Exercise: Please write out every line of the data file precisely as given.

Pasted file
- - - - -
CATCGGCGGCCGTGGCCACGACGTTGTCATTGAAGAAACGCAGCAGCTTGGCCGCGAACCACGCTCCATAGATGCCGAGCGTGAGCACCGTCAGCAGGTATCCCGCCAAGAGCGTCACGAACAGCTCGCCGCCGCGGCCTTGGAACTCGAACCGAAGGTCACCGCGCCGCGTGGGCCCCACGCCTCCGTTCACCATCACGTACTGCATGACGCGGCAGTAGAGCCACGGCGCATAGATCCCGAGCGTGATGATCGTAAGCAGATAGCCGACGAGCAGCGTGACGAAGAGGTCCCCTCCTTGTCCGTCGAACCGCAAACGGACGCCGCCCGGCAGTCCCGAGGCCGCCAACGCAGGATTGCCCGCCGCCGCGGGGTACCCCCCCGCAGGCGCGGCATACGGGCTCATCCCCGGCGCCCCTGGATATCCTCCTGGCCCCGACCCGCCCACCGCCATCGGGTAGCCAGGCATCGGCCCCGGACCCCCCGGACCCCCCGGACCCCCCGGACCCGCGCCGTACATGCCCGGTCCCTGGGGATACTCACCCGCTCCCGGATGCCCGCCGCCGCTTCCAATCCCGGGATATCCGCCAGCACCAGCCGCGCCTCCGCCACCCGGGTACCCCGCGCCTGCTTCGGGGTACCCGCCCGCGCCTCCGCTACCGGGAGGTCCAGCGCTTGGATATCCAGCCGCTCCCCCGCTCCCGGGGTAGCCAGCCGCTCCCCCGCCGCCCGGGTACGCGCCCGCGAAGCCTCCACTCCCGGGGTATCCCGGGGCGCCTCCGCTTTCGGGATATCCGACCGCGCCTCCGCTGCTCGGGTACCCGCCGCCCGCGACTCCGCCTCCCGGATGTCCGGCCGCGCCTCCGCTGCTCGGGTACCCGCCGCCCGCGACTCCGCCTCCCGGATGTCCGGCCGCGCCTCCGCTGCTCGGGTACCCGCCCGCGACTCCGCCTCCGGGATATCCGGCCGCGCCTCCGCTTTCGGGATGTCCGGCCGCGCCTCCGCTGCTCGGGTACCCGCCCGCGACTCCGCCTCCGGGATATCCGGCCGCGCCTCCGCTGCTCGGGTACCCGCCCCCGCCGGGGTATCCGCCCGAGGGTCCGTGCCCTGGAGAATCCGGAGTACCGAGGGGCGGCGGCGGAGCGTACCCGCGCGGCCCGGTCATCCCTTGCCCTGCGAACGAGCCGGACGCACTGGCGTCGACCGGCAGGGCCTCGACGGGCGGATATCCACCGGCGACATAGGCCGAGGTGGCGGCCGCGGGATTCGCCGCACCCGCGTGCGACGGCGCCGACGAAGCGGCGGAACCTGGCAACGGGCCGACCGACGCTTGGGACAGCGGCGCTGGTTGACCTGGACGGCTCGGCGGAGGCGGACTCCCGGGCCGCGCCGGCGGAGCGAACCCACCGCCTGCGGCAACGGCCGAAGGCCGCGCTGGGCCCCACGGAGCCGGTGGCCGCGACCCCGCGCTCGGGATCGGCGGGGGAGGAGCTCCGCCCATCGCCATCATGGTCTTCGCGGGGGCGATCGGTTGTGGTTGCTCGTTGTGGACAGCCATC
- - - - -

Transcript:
CATCGGCGGCCGTGGCCACGACGTTGTCATTGAAGAAACGCAGCAGCTTGGCCGCGAACCACGCTCCATAGATGCCGAGCGTGAGCACCGTCAGCAGGTATCCCGCCAAGAGCGTCACGAACAGCTCGCCGCCGCGGCCTTGGAACTCGAACCGAAGGTCACCGCGCCGCGTGGGCCCCACGCCTCCGTTCACCATCACGTACTGCATGACGCGGCAGTAGAGCCACGGCGCATAGATCCCGAGCGTGATGATCGTAAGCAGATAGCCGACGAGCAGCGTGACGAAGAGGTCCCCTCCTTGTCCGTCGAACCGCAAACGGACGCCGCCCGGCAGTCCCGAGGCCGCCAACGCAGGATTGCCCGCCGCCGCGGGGTACCCCCCCGCAGGCGCGGCATACGGGCTCATCCCCGGCGCCCCTGGATATCCTCCTGGCCCCGACCCGCCCACCGCCATCGGGTAGCCAGGCATCGGCCCCGGACCCCCCGGACCCCCCGGACCCCCCGGACCCGCGCCGTACATGCCCGGTCCCTGGGGATACTCACCCGCTCCCGGATGCCCGCCGCCGCTTCCAATCCCGGGATATCCGCCAGCACCAGCCGCGCCTCCGCCACCCGGGTACCCCGCGCCTGCTTCGGGGTACCCGCCCGCGCCTCCGCTACCGGGAGGTCCAGCGCTTGGATATCCAGCCGCTCCCCCGCTCCCGGGGTAGCCAGCCGCTCCCCCGCCGCCCGGGTACGCGCCCGCGAAGCCTCCACTCCCGGGGTATCCCGGGGCGCCTCCGCTTTCGGGATATCCGACCGCGCCTCCGCTGCTCGGGTACCCGCCGCCCGCGACTCCGCCTCCCGGATGTCCGGCCGCGCCTCCGCTGCTCGGGTACCCGCCGCCCGCGACTCCGCCTCCCGGATGTCCGGCCGCGCCTCCGCTGCTCGGGTACCCGCCCGCGACTCCGCCTCCGGGATATCCGGCCGCGCCTCCGCTTTCGGGATGTCCGGCCGCGCCTCCGCTGCTCGGGTACCCGCCCGCGACTCCGCCTCCGGGATATCCGGCCGCGCCTCCGCTGCTCGGGTACCCGCCCCCGCCGGGGTATCCGCCCGAGGGTCCGTGCCCTGGAGAATCCGGAGTACCGAGGGGCGGCGGCGGAGCGTACCCGCGCGGCCCGGTCATCCCTTGCCCTGCGAACGAGCCGGACGCACTGGCGTCGACCGGCAGGGCCTCGACGGGCGGATATCCACCGGCGACATAGGCCGAGGTGGCGGCCGCGGGATTCGCCGCACCCGCGTGCGACGGCGCCGACGAAGCGGCGGAACCTGGCAACGGGCCGACCGACGCTTGGGACAGCGGCGCTGGTTGACCTGGACGGCTCGGCGGAGGCGGACTCCCGGGCCGCGCCGGCGGAGCGAACCCACCGCCTGCGGCAACGGCCGAAGGCCGCGCTGGGCCCCACGGAGCCGGTGGCCGCGACCCCGCGCTCGGGATCGGCGGGGGAGGAGCTCCGCCCATCGCCATCATGGTCTTCGCGGGGGCGATCGGTTGTGGTTGCTCGTTGTGGACAGCCATC